Wednesday, April 3, 2019

Inspiration: less than 100 pages

Right away when we published the list of prompts, this one started generating questions. For this prompt, I want you to read something short: so short, in fact, that it has fewer than 100 pages. But something that's a stand-alone piece of writing, published on its own. Not part of a collection or anthology. Just a book that's not very long.

I went to the "new books" section of my library, pulled off books that were super skinny and checked the last page number. Then, if it was 100 or fewer, I read the description to see if I might enjoy it. That's how I found Fox 8 by George Saunders.

Something I noticed: lots of self-help or inspirational nonfiction are this short! Have you read any of Austin Kleon's books? All the heart eyes for his creative and art inspiration, and they fit this length.

Another approach is to look at juvenile literature. Read a picture book. Read a chapter book. Read a kids novel that's less than 100 pages. The options are ENDLESS in the kid's department!

  • I think everyone should read the pre-TV series Olivia books by Ian Falconer
  • I sometimes read the Peter H. Reynolds Creatrilogy books aloud to my adult art students
  • Dip a toe into juvenile nonfiction to learn the basics about something new without going overboard (philosophy, religion, crafts, an animal of choice)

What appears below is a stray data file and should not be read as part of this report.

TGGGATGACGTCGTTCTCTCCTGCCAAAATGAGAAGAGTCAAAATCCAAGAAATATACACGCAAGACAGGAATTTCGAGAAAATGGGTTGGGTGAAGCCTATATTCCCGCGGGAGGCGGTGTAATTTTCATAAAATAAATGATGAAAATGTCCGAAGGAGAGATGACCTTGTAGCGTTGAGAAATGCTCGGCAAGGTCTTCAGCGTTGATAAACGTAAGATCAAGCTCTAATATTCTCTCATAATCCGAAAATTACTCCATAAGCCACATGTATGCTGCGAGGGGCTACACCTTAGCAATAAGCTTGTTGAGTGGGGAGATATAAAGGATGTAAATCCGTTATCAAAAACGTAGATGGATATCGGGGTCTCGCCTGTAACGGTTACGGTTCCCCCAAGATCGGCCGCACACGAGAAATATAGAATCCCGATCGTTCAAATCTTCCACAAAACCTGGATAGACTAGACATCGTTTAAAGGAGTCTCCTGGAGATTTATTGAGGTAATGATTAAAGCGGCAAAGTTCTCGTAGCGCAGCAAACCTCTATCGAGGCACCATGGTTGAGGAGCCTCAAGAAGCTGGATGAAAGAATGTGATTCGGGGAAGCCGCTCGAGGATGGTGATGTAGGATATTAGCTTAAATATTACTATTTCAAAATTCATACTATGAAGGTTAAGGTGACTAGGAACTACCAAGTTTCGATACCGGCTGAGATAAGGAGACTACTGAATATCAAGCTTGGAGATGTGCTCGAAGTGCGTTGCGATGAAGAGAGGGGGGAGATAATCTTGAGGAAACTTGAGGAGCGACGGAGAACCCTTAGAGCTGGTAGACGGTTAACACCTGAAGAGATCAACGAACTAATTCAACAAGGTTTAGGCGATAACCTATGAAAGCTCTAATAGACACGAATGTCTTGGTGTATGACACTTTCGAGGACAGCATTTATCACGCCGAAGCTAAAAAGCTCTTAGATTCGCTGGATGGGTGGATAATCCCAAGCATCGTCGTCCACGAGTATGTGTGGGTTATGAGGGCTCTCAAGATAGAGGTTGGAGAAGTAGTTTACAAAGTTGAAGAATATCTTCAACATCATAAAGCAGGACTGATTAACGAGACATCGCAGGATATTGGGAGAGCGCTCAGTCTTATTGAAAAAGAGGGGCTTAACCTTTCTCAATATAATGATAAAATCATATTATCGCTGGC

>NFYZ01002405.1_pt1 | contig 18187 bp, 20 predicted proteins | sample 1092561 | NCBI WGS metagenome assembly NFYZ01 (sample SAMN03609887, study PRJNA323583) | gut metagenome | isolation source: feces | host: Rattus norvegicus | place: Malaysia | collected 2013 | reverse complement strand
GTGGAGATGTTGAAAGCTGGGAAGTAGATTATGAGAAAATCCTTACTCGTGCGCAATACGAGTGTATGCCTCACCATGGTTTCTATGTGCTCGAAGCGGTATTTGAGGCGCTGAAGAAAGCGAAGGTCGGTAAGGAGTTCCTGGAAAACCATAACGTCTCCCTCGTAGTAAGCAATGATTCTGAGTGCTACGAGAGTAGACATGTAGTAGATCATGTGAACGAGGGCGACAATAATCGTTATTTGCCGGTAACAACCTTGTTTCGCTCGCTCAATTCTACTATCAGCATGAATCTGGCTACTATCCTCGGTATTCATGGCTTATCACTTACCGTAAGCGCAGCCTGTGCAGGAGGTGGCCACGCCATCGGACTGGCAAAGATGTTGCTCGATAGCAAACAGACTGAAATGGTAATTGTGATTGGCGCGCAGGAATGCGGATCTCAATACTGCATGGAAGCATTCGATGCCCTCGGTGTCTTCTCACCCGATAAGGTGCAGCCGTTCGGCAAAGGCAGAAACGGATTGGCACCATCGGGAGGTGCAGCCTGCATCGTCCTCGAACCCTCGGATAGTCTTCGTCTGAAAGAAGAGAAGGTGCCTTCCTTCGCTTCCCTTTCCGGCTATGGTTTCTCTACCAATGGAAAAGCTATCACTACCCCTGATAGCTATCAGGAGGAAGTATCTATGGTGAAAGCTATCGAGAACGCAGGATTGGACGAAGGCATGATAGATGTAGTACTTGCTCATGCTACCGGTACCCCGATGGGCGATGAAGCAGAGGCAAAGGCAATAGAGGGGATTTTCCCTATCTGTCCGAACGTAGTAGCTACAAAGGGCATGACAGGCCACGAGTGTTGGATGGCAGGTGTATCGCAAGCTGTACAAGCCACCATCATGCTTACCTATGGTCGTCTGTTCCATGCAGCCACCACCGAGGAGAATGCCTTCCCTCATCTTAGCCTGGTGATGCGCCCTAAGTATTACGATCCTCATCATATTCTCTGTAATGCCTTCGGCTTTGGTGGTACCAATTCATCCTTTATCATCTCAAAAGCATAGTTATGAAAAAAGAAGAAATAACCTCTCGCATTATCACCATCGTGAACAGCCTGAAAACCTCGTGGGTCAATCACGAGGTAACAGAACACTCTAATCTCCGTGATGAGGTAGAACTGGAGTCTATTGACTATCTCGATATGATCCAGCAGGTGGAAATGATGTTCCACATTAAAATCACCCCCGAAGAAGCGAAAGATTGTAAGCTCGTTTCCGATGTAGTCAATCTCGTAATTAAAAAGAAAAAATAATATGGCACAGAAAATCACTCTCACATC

And a few list links:

Saturday, March 30, 2019

Today Will Be Different by Maria Semple

It's a simple mantra: Today will be different. But it's much harder to implement in real life, as the day goes on and shit just keeps happening. Life - it's never just easy, is it?

Eleanor has the best intentions, but once the school calls to say her son is sick, once she realizes she's forgotten a lunch appointment, once she catches her husband in a lie ... today may be different-like-unique, but probably not different-like-better.

That's not all, though. She's got some extended-family issues that seem to have popped up from nowhere, and it's emotional baggage she's having trouble lugging.

Overall, Eleanor is delightfully inept in a harried, scattered way (many of us relate). She's bumbling and blustering through adulthood, just trying to measure up to the other moms, to her career potential, and to her expectations for marriage.

Friday, March 29, 2019

The Scandalous Sisterhood of Prickwillow Place by Julie Berry

When the headmistress collapses dead, the students at Saint Etheldreda's School decide to keep the news under wraps so they aren't returned to their families.

This is a precocious murder-mystery book for preteens, with very little gore and a lot of innocently made bad judgment calls. It's the kind of story where a church basement strawberry social is the very epitome of the town's social scene.

But it's also a cracking good mystery full of fun characters: these seven Victorian-era British school girls cover the gamut of personality types, from the goth girl to the flirt to the science geek to the actress. You'll find from the 1890's era to modern days there isn't much difference when you gather a group of girls - you'll get sisterhood and teasing, both affection and a few tears.

How long with the crime go unnoticed? And above all, whodunnit? There are quite a few twists and turns to the plot, because it turns out the girls don't know quite as much about things as they'd thought. The gradual drama is fun, and the big reveal is a surprise in many ways.

Wednesday, March 27, 2019

Inspiration: Asian